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Source: The Brookfield Institute for Innovation + Entrepreneurship, 2017

Future-proof: Preparing young Canadians for the future of work

Slide11

Barriers to

opportunity: unequal access

There is evidence of gender underrepresentation in STEM fields, and a lack of diversity in tech jobs.

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Source: The Brookfield Institute for Innovation + Entrepreneurship, 2017

Future-proof: Preparing young Canadians for the future of work

Slide12

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Barriers to opportunity: unequal access

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Source: The Brookfield Institute for Innovation + Entrepreneurship, 2017

Future-proof: Preparing young Canadians for the future of work

Slide13

Youth facing multiple barriers are particularly vulnerable to unemployment.

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According to the latest census data, almost one-quarter of youth aged 20 to 24 were members of a visible

minority group. The unemployment rate for these individuals, born and educated in Canada, was 17.2 percent compared to 14.1 percent for their white counterparts in the same age group. The unemployment rate for indigenous youth in the same age category was 22.6 percent.

Barriers to opportunity: unequal access

Broadbent Institute, 2015

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Source: The Brookfield Institute for Innovation + Entrepreneurship, 2017

Future-proof: Preparing young Canadians for the future of work

Slide14

Youth are Canada’s

most valuable asset

when it comes to preparing for the future of work.

Nearly 40 percent of post-secondary graduates in Canada take more than three months to land their first job, and one in ten take longer than a year. One study showed that the impact of the “scarring effect”—the wage penalty associated with a period of unemployment when youth are first entering the labour market—could be equivalent to 0.7 percent of GDP or $12.4 billion over the next 18 years

But the opportunity to fully realize their potential could be easily missed and the possible consequences of inaction are significant.

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Source: The Brookfield Institute for Innovation + Entrepreneurship, 2017

Future-proof: Preparing young Canadians for the future of work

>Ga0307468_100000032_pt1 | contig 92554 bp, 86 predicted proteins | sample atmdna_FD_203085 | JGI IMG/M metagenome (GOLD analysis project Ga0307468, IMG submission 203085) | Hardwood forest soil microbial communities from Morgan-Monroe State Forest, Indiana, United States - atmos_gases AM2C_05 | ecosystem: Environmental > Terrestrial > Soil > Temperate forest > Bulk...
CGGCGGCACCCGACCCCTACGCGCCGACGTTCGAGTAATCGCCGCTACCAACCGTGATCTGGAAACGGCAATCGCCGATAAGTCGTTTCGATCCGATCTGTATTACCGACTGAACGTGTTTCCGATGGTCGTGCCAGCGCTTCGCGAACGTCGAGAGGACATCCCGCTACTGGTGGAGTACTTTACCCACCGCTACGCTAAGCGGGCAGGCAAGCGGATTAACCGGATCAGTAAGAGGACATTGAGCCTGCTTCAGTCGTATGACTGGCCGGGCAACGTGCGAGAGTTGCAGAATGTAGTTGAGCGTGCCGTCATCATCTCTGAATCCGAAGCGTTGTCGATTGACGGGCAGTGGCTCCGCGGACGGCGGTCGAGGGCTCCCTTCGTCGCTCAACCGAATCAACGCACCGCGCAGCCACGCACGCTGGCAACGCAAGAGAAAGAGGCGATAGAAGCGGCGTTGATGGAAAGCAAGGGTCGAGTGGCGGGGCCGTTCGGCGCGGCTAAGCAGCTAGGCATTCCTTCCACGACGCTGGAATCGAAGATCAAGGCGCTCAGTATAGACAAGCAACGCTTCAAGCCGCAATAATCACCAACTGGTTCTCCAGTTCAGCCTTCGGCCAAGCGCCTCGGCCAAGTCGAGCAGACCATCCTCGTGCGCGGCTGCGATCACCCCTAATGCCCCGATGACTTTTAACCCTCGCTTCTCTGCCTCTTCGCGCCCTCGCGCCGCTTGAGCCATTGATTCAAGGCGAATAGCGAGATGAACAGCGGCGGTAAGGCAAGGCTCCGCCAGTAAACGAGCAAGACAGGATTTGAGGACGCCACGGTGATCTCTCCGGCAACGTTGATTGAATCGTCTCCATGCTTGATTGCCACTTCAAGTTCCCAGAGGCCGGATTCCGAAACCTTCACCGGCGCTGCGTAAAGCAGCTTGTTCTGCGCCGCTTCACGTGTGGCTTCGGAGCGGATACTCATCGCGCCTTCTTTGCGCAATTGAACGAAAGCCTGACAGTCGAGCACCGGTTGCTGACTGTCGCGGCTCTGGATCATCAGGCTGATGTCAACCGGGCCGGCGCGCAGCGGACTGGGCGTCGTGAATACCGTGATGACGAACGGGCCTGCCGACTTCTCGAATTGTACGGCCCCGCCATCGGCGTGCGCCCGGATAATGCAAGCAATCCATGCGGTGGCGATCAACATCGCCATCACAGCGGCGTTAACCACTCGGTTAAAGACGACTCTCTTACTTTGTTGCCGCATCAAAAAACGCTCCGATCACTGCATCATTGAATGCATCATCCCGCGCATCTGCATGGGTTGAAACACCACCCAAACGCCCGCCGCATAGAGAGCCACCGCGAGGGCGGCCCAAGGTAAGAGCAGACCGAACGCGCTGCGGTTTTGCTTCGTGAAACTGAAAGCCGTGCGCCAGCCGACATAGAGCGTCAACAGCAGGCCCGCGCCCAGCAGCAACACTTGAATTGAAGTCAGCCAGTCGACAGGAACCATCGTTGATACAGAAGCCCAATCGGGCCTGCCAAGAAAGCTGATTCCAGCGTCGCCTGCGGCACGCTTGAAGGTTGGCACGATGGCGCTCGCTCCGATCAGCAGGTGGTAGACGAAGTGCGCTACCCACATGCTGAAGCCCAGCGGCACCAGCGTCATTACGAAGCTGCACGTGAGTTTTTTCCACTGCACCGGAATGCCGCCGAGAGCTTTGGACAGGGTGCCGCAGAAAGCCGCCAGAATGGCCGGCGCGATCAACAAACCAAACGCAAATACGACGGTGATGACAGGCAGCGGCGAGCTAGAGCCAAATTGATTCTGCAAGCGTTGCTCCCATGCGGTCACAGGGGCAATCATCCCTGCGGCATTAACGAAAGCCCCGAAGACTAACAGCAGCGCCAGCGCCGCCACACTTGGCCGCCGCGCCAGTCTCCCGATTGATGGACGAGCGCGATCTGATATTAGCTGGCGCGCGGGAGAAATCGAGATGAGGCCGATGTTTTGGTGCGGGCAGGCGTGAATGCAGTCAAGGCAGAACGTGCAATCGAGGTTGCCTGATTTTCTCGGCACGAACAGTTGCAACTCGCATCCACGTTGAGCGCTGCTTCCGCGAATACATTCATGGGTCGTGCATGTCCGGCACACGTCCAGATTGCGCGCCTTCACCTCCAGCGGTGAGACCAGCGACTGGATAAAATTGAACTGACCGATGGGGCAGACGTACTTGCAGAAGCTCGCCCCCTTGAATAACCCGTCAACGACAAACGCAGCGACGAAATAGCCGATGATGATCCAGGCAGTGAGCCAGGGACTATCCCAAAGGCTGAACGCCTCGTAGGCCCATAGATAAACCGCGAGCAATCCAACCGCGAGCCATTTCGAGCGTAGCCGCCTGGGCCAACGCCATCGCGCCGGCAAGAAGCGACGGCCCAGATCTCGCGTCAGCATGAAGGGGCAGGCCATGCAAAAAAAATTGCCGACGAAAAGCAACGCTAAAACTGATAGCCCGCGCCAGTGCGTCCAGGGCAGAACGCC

Slide15

Calling

all sectors to work together

The pace of technological change demands creative, new approaches to talent development that are broadly accessible and adaptive to a shifting labour market context.

This will necessitate removing boundaries that typically exist between educators and employers, between policymakers and leaders of the non-profit and private sectors, and between those delivering programs and the youth participating in them.

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Source: The Brookfield Institute for Innovation + Entrepreneurship, 2017

Future-proof: Preparing young Canadians for the future of work

Slide16

Potential

solutions to explore

Develop work-integrated learning (WIL) models applicable to different sectors. Explore digital literacy programs for youth across Canada, including in urban, rural and remote communities. Identify and address potential barriers to youth entrepreneurship and intrapreneurship. Provide timely labour market data, career planning and mentorship support for youth entering the labour force Enable lifelong learning and rapid, job-specific upskilling and retraining. Develop a data strategy to build a stronger evidence base for policy and program solutions.

The following list outlines some potential solutions and areas meriting further exploration. This list is by no means comprehensive. It aims to spur a much broader conversation—one that engages the country’s public, private, and non-profit sectors.

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Source: The Brookfield Institute for Innovation + Entrepreneurship, 2017

Future-proof: Preparing young Canadians for the future of work

Slide17

The Brookfield Institute for Innovation + Entrepreneurship (BII+E) is a new, independent and nonpartisan institute, housed within Ryerson University, that is dedicated to making Canada the best country in the world to be an innovator or an entrepreneur.

BII+E supports this mission in three ways: insightful research and analysis; testing, piloting and prototyping projects; which informs BII+E’s leadership and advocacy on behalf of innovation and entrepreneurship across the country.

Lead Author

Creig

Lamb

Policy Advisor

Author

Sarah DoyleDirector of Policy + Research

For more information, visit brookfieldinstitute.ca

/

BrookfieldIIE

@

B

rookfieldIIE

The Brookfield Institute for

Innovation + Entrepreneurship

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Source: The Brookfield Institute for Innovation + Entrepreneurship, 2017

Future-proof: Preparing young Canadians for the future of work